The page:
Know number names and the counting sequence (Standards K.CC.1–3). Count to tell the number of objects (Standards K.CC. 4–5). Identify and compare quantities of objects and numerals (Standards K.CC.6–7).
- When counting objects, say the numbers in the standard order. Pair each quantity of objects with one and only one number and each number with the correct quantity of objects.
- Understand that the last number said represents the number of objects counted. The number of objects is the same regardless of their arrangement or the order in which they were counted.
- Understand that each successive number refers to a quantity that is one greater than the previous number.
Use counting to answer questions about "how many." For example, 20 or fewer objects arranged in a line, a rectangular array, or circle; 10 or fewer objects in a scattered configuration. Using a number from 1–20, count out that many objects.
Use matching or counting strategies to identify whether the number of objects in one group is greater than, less than, or equal to the number of objects in another group. Include groups with up to ten objects.
Represent addition and subtraction with objects, fingers, mental images, simple drawings, or sounds. For example, use clapping, act out situations, and use verbal explanations, expressions, or equations.
Decompose numbers less than or equal to 10 into pairs in more than one way by using objects or drawings. Record each decomposition by a drawing or equation. For example, 5 = 2 + 3 and 5 = 4 + 1.
Compose and decompose numbers from 11–19 into ten ones and some further ones. Use objects or drawings and record each composition or decomposition by a drawing or equation. For example, 18 = 10 + 8. Understand that these numbers are composed of ten ones and one, two, three, four, five, six, seven, eight, or nine ones.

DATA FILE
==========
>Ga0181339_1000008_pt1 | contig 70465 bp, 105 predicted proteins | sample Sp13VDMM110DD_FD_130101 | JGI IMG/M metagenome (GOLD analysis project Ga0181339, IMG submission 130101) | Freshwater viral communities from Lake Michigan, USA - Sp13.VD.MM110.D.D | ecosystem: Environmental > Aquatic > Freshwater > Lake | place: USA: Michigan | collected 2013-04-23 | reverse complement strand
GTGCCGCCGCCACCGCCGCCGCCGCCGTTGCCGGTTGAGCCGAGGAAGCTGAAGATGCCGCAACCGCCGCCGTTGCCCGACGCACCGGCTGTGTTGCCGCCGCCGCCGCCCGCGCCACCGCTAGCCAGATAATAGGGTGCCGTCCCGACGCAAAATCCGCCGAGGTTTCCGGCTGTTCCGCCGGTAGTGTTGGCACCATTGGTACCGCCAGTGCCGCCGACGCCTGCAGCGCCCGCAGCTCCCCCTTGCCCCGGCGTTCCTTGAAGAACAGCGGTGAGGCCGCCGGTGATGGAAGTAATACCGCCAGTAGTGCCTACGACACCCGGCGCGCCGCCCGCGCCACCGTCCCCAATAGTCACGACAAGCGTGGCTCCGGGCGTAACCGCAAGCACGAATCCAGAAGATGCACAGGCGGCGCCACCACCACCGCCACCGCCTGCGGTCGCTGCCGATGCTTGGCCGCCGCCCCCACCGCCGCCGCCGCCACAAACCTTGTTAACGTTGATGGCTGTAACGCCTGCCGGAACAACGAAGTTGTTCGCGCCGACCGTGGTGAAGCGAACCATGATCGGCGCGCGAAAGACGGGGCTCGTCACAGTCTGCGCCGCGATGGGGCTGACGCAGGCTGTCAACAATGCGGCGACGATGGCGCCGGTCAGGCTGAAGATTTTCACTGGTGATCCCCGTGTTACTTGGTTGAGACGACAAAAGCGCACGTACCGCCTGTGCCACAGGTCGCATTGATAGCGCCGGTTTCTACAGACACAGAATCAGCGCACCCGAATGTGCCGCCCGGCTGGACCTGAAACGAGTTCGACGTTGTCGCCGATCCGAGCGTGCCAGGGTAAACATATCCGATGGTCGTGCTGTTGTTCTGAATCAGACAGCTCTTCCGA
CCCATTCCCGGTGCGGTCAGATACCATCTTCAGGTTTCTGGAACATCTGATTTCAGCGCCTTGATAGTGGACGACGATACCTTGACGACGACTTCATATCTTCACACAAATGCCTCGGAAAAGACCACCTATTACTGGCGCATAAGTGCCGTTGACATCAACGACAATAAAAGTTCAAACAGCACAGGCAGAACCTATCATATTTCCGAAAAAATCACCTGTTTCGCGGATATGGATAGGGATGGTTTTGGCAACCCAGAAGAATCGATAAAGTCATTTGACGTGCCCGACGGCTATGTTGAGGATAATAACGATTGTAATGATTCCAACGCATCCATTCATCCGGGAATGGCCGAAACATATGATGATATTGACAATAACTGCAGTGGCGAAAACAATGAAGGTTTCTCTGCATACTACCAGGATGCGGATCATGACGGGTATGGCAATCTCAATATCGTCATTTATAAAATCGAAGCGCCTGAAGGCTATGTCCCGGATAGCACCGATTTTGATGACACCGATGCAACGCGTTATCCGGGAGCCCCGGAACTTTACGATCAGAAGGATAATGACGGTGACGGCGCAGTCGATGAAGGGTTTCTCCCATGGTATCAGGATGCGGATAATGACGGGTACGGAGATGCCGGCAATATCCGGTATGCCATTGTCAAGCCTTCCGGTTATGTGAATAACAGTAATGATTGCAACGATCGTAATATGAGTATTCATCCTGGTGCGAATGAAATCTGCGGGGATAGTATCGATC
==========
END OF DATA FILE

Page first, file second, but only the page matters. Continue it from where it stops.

Directly compare two objects with a measurable attribute in common, to see which object has "more of"/"less of" the attribute, and describe the difference. For example, directly compare the length of two pencils and describe one as shorter or longer.
Strand: GEOMETRY (K.G)
Identify and describe shapes, including squares, circles, triangles, rectangles, hexagons, cubes, cones, cylinders, and spheres (Standards K.G.1–3). Analyze, compare, create, and compose shapes (Standards K.G.4–6).
Describe objects in the environment using names of shapes, and describe the relative positions of these objects using terms such as above, below, beside, in front of, behind, and next to.
Analyze, compare, and sort two- and three-dimensional shapes and objects, in different sizes and orientations, using informal language to describe their similarities, differences, and other attributes (for example, color, size, shape, number of sides).